We implemented a library that allows to establish secure channels for messaging among nodes using Signal. There is also a demo showing how to use the library to run threshold BLS keygen & signing.

Demo video:

We now go through the various steps of the Demo explaining the technical details!

Linking with Signal Account

To communicate through Signal, we will need to have a Signal account. In the library we provide only the ability to link with an existing account. Creating a new account is done by downloading Signal messenger.

The linking process is the same as if linking a desktop Signal app: We prompt a QR code and ask to scan it with the phone. No login or password are required.

Note: when running self-hosted Signal server, we need to build a mobile app, unofficial instructions are available (e.g. here).

Linking MPC device

As with Signal for desktop, the QR code contains an ephemeral public key and unique identifier obtained from the server. The mobile app asymmetrically encrypts its Signal keys (identity, profile private keys, etc.) using the public key contained in the QR code and sends it to the new device through Signal forwarding server using the unique identifier included into the QR code.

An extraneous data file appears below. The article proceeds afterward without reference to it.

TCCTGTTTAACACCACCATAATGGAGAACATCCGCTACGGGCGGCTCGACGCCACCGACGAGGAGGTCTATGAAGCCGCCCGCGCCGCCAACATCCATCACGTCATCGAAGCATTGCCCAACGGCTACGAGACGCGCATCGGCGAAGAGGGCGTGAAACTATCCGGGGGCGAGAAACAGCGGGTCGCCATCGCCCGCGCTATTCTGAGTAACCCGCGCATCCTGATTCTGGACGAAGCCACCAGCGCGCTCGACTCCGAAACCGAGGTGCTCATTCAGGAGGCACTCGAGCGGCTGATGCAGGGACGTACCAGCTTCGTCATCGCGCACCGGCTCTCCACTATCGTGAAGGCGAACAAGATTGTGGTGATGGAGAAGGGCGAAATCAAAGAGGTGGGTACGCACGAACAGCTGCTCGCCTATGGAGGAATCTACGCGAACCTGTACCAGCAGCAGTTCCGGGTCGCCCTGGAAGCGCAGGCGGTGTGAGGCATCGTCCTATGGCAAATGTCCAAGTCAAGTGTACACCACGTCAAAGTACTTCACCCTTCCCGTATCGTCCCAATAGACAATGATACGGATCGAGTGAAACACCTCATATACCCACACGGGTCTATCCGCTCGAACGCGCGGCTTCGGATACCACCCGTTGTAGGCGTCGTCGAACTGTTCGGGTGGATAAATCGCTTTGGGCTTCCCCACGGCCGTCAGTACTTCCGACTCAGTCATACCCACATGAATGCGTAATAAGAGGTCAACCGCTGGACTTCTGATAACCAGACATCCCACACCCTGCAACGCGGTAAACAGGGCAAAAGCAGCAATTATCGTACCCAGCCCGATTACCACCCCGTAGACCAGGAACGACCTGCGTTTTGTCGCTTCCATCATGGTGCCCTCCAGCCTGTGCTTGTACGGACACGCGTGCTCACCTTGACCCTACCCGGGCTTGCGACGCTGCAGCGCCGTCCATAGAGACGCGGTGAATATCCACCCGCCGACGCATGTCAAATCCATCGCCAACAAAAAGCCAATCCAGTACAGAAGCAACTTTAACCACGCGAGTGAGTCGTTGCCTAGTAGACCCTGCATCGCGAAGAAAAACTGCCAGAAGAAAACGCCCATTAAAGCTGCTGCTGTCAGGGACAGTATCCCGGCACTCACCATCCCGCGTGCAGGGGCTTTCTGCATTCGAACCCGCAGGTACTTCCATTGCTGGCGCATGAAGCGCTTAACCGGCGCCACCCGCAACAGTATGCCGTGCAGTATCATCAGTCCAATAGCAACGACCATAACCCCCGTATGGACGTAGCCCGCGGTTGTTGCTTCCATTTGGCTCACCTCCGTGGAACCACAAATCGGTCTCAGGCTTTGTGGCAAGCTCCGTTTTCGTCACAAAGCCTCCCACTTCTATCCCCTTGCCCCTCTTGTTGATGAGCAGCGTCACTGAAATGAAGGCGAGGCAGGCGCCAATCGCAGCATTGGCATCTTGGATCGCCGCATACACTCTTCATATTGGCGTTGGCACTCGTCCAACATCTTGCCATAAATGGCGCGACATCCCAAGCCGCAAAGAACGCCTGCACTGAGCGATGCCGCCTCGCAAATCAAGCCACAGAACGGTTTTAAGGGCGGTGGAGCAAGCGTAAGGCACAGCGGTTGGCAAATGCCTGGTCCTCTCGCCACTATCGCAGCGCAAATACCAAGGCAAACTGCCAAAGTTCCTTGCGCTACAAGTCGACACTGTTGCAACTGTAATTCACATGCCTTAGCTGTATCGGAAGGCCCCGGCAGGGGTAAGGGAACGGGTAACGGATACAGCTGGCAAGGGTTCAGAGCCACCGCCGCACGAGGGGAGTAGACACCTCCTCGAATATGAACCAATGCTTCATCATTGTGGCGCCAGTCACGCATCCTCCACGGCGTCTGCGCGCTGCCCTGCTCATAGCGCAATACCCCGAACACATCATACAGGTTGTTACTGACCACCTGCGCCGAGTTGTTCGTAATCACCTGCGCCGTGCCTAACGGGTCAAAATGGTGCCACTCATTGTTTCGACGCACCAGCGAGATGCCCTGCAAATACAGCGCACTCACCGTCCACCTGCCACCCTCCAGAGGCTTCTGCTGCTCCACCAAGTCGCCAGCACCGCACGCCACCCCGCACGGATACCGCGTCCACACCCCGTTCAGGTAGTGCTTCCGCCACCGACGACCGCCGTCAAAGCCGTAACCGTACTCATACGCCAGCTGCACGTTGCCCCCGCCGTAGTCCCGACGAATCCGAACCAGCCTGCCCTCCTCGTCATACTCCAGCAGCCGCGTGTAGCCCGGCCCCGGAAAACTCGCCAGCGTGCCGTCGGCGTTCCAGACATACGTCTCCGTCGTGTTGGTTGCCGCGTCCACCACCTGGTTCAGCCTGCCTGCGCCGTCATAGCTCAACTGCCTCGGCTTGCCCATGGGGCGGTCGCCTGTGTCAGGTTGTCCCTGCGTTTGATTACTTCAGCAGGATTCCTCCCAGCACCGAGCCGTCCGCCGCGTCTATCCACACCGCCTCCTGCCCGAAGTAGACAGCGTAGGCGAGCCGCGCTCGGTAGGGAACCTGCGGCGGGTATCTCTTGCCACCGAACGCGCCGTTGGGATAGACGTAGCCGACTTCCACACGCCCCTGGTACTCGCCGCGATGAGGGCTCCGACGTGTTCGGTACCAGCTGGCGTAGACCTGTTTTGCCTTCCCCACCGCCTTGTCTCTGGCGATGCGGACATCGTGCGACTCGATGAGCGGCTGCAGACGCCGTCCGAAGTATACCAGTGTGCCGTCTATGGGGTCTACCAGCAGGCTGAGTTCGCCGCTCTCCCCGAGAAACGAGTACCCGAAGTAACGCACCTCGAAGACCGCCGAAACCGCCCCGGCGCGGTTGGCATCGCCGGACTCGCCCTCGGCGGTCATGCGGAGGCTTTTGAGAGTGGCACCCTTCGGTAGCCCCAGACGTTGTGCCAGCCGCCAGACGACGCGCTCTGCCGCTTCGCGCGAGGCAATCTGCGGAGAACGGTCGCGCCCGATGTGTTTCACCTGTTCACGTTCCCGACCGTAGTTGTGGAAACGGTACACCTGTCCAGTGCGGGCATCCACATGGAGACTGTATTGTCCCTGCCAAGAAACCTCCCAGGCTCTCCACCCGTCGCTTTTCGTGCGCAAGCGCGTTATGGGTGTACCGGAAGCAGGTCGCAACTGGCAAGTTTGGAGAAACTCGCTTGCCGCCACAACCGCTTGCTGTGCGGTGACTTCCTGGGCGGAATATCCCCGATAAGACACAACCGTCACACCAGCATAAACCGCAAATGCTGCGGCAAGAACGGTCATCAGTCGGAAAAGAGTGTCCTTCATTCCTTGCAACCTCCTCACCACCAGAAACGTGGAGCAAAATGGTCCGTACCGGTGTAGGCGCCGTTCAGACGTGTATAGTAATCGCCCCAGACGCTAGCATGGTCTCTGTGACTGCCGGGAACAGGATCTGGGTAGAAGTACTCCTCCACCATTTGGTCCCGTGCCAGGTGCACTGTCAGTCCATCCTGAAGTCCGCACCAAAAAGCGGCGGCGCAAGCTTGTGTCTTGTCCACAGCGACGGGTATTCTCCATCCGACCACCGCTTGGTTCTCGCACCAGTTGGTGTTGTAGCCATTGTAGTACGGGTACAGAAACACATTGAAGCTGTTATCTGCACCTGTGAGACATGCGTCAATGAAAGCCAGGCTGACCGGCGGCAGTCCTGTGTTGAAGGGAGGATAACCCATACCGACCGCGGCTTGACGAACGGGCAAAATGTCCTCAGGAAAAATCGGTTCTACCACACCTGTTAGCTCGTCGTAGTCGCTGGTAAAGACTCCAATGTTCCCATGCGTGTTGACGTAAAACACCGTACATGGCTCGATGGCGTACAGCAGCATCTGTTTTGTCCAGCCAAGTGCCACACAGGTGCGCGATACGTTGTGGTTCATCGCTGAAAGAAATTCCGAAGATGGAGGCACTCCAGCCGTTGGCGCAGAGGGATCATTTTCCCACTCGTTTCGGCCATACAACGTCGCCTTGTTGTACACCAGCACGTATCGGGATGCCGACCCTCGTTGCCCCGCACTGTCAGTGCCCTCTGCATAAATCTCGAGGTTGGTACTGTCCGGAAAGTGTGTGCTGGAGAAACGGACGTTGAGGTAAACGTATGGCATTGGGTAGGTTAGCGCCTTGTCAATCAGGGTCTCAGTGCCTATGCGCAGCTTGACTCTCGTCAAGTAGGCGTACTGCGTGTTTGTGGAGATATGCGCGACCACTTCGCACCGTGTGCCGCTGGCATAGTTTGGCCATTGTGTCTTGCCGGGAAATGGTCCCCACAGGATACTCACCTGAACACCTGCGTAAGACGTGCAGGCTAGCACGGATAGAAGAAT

Using the same unique identifier, the new device receives encrypted keys, and decrypts them using its ephemeral private key. The new device is now equipped with all the secret data it needs to open secure channels. The new device needs to register with the server as a new device, generate pre keys (signed pre key + bunch of one-time pre keys) and register them too (i.e. make a few more API calls). After that, We have got a fully functional device that can send and receive messages!

A few notes worth mentioning:

  1. Our code implements device linking from scratch: technically, we implemented Signal’s SubProtocol and reversed engineered the provision message encryption algorithm.


Before we can actually start messaging, the parties must exchange their public identities. In the demo, this is done by sending a list of addresses out-of-band.